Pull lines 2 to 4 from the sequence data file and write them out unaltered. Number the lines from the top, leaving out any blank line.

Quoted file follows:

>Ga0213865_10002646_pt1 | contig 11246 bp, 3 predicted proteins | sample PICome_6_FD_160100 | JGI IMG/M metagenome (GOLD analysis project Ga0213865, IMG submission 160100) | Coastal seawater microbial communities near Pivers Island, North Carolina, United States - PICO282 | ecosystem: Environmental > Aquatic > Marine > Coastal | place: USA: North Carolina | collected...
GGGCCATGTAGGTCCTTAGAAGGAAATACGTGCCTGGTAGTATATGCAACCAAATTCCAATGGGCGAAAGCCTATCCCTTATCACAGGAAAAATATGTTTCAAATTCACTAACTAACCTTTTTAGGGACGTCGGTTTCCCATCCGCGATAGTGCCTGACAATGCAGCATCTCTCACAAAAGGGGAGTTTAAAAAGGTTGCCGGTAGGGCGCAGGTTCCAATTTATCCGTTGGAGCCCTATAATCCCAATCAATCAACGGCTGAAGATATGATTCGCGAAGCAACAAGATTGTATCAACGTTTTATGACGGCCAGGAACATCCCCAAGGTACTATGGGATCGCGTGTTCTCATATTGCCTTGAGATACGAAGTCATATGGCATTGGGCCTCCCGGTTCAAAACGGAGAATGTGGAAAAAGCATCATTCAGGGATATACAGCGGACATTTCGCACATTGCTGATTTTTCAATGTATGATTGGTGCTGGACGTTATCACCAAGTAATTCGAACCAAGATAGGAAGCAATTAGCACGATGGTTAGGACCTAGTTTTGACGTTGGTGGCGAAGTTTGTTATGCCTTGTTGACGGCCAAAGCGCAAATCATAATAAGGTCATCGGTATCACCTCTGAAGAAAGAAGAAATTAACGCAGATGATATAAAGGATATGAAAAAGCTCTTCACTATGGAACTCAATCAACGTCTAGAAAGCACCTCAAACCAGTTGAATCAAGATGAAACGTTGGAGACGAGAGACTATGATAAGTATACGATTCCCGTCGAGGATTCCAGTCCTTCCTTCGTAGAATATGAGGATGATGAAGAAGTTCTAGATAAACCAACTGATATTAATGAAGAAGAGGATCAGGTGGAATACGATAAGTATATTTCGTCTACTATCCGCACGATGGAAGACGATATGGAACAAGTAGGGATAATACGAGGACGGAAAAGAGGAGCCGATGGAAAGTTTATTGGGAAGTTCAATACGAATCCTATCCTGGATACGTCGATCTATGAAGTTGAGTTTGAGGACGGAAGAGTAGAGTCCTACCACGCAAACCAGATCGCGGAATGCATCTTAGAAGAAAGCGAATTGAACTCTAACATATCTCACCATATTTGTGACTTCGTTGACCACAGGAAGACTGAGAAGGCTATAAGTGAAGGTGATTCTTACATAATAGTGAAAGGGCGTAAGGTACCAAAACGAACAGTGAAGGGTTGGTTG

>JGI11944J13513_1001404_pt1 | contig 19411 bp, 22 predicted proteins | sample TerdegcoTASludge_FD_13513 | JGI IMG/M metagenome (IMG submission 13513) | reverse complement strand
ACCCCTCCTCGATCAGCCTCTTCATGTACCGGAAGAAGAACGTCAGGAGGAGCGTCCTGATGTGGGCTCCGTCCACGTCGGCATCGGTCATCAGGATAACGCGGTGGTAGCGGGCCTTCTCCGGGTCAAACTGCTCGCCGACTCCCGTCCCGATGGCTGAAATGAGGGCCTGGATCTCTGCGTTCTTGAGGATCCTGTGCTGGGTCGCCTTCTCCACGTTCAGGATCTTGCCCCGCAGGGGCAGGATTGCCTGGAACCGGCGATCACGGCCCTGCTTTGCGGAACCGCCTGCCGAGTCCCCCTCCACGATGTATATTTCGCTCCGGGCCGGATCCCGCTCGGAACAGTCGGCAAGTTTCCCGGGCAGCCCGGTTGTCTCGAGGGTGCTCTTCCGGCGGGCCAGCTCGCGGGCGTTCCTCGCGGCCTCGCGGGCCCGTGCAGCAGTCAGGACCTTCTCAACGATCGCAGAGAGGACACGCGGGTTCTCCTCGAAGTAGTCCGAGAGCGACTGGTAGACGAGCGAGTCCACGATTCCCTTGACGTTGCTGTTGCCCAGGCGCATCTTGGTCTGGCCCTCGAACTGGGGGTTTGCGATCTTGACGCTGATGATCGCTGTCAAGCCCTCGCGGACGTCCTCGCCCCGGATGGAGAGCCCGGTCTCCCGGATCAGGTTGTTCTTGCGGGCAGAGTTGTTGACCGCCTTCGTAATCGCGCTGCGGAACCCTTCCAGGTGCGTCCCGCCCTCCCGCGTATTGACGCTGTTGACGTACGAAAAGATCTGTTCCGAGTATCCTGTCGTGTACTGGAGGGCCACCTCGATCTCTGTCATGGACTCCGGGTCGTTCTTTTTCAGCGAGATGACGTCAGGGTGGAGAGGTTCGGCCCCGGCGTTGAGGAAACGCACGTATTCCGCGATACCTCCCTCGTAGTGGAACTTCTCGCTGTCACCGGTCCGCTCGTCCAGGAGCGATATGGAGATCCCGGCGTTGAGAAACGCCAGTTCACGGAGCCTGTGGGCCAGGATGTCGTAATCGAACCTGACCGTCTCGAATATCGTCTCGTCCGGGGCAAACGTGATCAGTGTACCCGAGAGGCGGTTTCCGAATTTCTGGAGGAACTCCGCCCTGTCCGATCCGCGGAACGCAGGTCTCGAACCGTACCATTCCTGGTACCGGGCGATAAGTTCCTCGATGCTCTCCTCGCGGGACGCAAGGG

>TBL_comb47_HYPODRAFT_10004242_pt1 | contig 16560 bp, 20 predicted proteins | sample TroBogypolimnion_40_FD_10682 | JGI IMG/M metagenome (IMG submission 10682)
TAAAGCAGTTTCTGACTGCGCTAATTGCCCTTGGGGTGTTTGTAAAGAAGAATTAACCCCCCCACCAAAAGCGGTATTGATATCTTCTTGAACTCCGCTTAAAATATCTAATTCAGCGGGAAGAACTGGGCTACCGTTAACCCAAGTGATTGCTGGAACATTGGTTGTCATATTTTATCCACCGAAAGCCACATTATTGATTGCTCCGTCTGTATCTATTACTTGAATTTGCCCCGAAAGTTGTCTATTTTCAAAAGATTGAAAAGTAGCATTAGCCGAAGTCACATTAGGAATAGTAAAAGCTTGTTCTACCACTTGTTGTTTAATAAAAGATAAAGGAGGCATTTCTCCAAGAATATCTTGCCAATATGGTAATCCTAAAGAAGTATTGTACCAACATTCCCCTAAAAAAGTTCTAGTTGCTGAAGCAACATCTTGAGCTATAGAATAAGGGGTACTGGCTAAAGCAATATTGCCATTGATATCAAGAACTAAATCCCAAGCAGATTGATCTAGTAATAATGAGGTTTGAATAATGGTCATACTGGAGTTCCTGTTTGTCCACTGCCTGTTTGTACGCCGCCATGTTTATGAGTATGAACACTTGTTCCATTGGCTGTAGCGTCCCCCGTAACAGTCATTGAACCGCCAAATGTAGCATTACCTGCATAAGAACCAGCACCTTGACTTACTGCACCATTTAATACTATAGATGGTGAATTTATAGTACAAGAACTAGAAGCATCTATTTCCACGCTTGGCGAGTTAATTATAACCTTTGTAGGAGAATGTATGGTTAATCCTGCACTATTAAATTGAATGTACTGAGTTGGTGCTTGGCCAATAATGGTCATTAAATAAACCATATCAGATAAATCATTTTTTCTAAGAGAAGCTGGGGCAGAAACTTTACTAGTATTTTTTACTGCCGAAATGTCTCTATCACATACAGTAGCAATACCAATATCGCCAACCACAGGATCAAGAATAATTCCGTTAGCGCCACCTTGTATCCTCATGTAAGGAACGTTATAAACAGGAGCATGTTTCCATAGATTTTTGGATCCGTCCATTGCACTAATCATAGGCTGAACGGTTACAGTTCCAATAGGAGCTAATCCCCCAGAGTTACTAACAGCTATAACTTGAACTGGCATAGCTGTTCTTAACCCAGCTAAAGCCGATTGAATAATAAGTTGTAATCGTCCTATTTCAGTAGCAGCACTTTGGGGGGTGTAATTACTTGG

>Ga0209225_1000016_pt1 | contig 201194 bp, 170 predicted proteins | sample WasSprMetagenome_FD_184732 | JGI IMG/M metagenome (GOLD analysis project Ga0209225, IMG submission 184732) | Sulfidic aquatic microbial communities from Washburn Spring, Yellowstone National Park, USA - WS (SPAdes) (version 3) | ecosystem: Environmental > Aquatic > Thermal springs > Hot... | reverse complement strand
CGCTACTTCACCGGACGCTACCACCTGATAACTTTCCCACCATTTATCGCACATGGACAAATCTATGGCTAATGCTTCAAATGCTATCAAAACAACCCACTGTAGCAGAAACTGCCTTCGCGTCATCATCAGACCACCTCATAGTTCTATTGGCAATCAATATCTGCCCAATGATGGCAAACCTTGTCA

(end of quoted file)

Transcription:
GGGCCATGTAGGTCCTTAGAAGGAAATACGTGCCTGGTAGTATATGCAACCAAATTCCAATGGGCGAAAGCCTATCCCTTATCACAGGAAAAATATGTTTCAAATTCACTAACTAACCTTTTTAGGGACGTCGGTTTCCCATCCGCGATAGTGCCTGACAATGCAGCATCTCTCACAAAAGGGGAGTTTAAAAAGGTTGCCGGTAGGGCGCAGGTTCCAATTTATCCGTTGGAGCCCTATAATCCCAATCAATCAACGGCTGAAGATATGATTCGCGAAGCAACAAGATTGTATCAACGTTTTATGACGGCCAGGAACATCCCCAAGGTACTATGGGATCGCGTGTTCTCATATTGCCTTGAGATACGAAGTCATATGGCATTGGGCCTCCCGGTTCAAAACGGAGAATGTGGAAAAAGCATCATTCAGGGATATACAGCGGACATTTCGCACATTGCTGATTTTTCAATGTATGATTGGTGCTGGACGTTATCACCAAGTAATTCGAACCAAGATAGGAAGCAATTAGCACGATGGTTAGGACCTAGTTTTGACGTTGGTGGCGAAGTTTGTTATGCCTTGTTGACGGCCAAAGCGCAAATCATAATAAGGTCATCGGTATCACCTCTGAAGAAAGAAGAAATTAACGCAGATGATATAAAGGATATGAAAAAGCTCTTCACTATGGAACTCAATCAACGTCTAGAAAGCACCTCAAACCAGTTGAATCAAGATGAAACGTTGGAGACGAGAGACTATGATAAGTATACGATTCCCGTCGAGGATTCCAGTCCTTCCTTCGTAGAATATGAGGATGATGAAGAAGTTCTAGATAAACCAACTGATATTAATGAAGAAGAGGATCAGGTGGAATACGATAAGTATATTTCGTCTACTATCCGCACGATGGAAGACGATATGGAACAAGTAGGGATAATACGAGGACGGAAAAGAGGAGCCGATGGAAAGTTTATTGGGAAGTTCAATACGAATCCTATCCTGGATACGTCGATCTATGAAGTTGAGTTTGAGGACGGAAGAGTAGAGTCCTACCACGCAAACCAGATCGCGGAATGCATCTTAGAAGAAAGCGAATTGAACTCTAACATATCTCACCATATTTGTGACTTCGTTGACCACAGGAAGACTGAGAAGGCTATAAGTGAAGGTGATTCTTACATAATAGTGAAAGGGCGTAAGGTACCAAAACGAACAGTGAAGGGTTGGTTG

>JGI11944J13513_1001404_pt1 | contig 19411 bp, 22 predicted proteins | sample TerdegcoTASludge_FD_13513 | JGI IMG/M metagenome (IMG submission 13513) | reverse complement strand
ACCCCTCCTCGATCAGCCTCTTCATGTACCGGAAGAAGAACGTCAGGAGGAGCGTCCTGATGTGGGCTCCGTCCACGTCGGCATCGGTCATCAGGATAACGCGGTGGTAGCGGGCCTTCTCCGGGTCAAACTGCTCGCCGACTCCCGTCCCGATGGCTGAAATGAGGGCCTGGATCTCTGCGTTCTTGAGGATCCTGTGCTGGGTCGCCTTCTCCACGTTCAGGATCTTGCCCCGCAGGGGCAGGATTGCCTGGAACCGGCGATCACGGCCCTGCTTTGCGGAACCGCCTGCCGAGTCCCCCTCCACGATGTATATTTCGCTCCGGGCCGGATCCCGCTCGGAACAGTCGGCAAGTTTCCCGGGCAGCCCGGTTGTCTCGAGGGTGCTCTTCCGGCGGGCCAGCTCGCGGGCGTTCCTCGCGGCCTCGCGGGCCCGTGCAGCAGTCAGGACCTTCTCAACGATCGCAGAGAGGACACGCGGGTTCTCCTCGAAGTAGTCCGAGAGCGACTGGTAGACGAGCGAGTCCACGATTCCCTTGACGTTGCTGTTGCCCAGGCGCATCTTGGTCTGGCCCTCGAACTGGGGGTTTGCGATCTTGACGCTGATGATCGCTGTCAAGCCCTCGCGGACGTCCTCGCCCCGGATGGAGAGCCCGGTCTCCCGGATCAGGTTGTTCTTGCGGGCAGAGTTGTTGACCGCCTTCGTAATCGCGCTGCGGAACCCTTCCAGGTGCGTCCCGCCCTCCCGCGTATTGACGCTGTTGACGTACGAAAAGATCTGTTCCGAGTATCCTGTCGTGTACTGGAGGGCCACCTCGATCTCTGTCATGGACTCCGGGTCGTTCTTTTTCAGCGAGATGACGTCAGGGTGGAGAGGTTCGGCCCCGGCGTTGAGGAAACGCACGTATTCCGCGATACCTCCCTCGTAGTGGAACTTCTCGCTGTCACCGGTCCGCTCGTCCAGGAGCGATATGGAGATCCCGGCGTTGAGAAACGCCAGTTCACGGAGCCTGTGGGCCAGGATGTCGTAATCGAACCTGACCGTCTCGAATATCGTCTCGTCCGGGGCAAACGTGATCAGTGTACCCGAGAGGCGGTTTCCGAATTTCTGGAGGAACTCCGCCCTGTCCGATCCGCGGAACGCAGGTCTCGAACCGTACCATTCCTGGTACCGGGCGATAAGTTCCTCGATGCTCTCCTCGCGGGACGCAAGGG